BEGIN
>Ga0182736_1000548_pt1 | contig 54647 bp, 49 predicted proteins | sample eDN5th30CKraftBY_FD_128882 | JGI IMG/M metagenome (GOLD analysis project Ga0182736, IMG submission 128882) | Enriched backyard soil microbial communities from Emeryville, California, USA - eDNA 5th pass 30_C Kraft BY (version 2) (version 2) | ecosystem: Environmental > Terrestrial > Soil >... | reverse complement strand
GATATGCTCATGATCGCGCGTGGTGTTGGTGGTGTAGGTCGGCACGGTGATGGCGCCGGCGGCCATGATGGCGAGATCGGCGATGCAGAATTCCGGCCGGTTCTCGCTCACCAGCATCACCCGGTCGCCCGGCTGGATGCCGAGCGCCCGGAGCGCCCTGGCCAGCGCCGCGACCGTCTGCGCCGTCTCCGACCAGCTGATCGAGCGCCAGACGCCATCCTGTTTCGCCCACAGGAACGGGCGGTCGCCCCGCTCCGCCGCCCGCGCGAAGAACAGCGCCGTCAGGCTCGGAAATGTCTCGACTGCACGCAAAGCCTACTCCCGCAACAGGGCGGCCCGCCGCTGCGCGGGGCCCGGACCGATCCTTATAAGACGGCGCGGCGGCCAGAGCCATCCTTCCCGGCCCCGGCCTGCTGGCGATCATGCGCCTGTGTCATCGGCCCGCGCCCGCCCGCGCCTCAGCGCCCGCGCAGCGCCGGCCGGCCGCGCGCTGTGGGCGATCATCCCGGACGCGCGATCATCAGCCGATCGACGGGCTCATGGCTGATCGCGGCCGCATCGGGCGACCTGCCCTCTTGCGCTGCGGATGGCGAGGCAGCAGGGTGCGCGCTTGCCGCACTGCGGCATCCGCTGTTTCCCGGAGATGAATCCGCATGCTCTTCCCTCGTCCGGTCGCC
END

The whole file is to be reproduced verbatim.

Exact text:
>Ga0182736_1000548_pt1 | contig 54647 bp, 49 predicted proteins | sample eDN5th30CKraftBY_FD_128882 | JGI IMG/M metagenome (GOLD analysis project Ga0182736, IMG submission 128882) | Enriched backyard soil microbial communities from Emeryville, California, USA - eDNA 5th pass 30_C Kraft BY (version 2) (version 2) | ecosystem: Environmental > Terrestrial > Soil >... | reverse complement strand
GATATGCTCATGATCGCGCGTGGTGTTGGTGGTGTAGGTCGGCACGGTGATGGCGCCGGCGGCCATGATGGCGAGATCGGCGATGCAGAATTCCGGCCGGTTCTCGCTCACCAGCATCACCCGGTCGCCCGGCTGGATGCCGAGCGCCCGGAGCGCCCTGGCCAGCGCCGCGACCGTCTGCGCCGTCTCCGACCAGCTGATCGAGCGCCAGACGCCATCCTGTTTCGCCCACAGGAACGGGCGGTCGCCCCGCTCCGCCGCCCGCGCGAAGAACAGCGCCGTCAGGCTCGGAAATGTCTCGACTGCACGCAAAGCCTACTCCCGCAACAGGGCGGCCCGCCGCTGCGCGGGGCCCGGACCGATCCTTATAAGACGGCGCGGCGGCCAGAGCCATCCTTCCCGGCCCCGGCCTGCTGGCGATCATGCGCCTGTGTCATCGGCCCGCGCCCGCCCGCGCCTCAGCGCCCGCGCAGCGCCGGCCGGCCGCGCGCTGTGGGCGATCATCCCGGACGCGCGATCATCAGCCGATCGACGGGCTCATGGCTGATCGCGGCCGCATCGGGCGACCTGCCCTCTTGCGCTGCGGATGGCGAGGCAGCAGGGTGCGCGCTTGCCGCACTGCGGCATCCGCTGTTTCCCGGAGATGAATCCGCATGCTCTTCCCTCGTCCGGTCGCC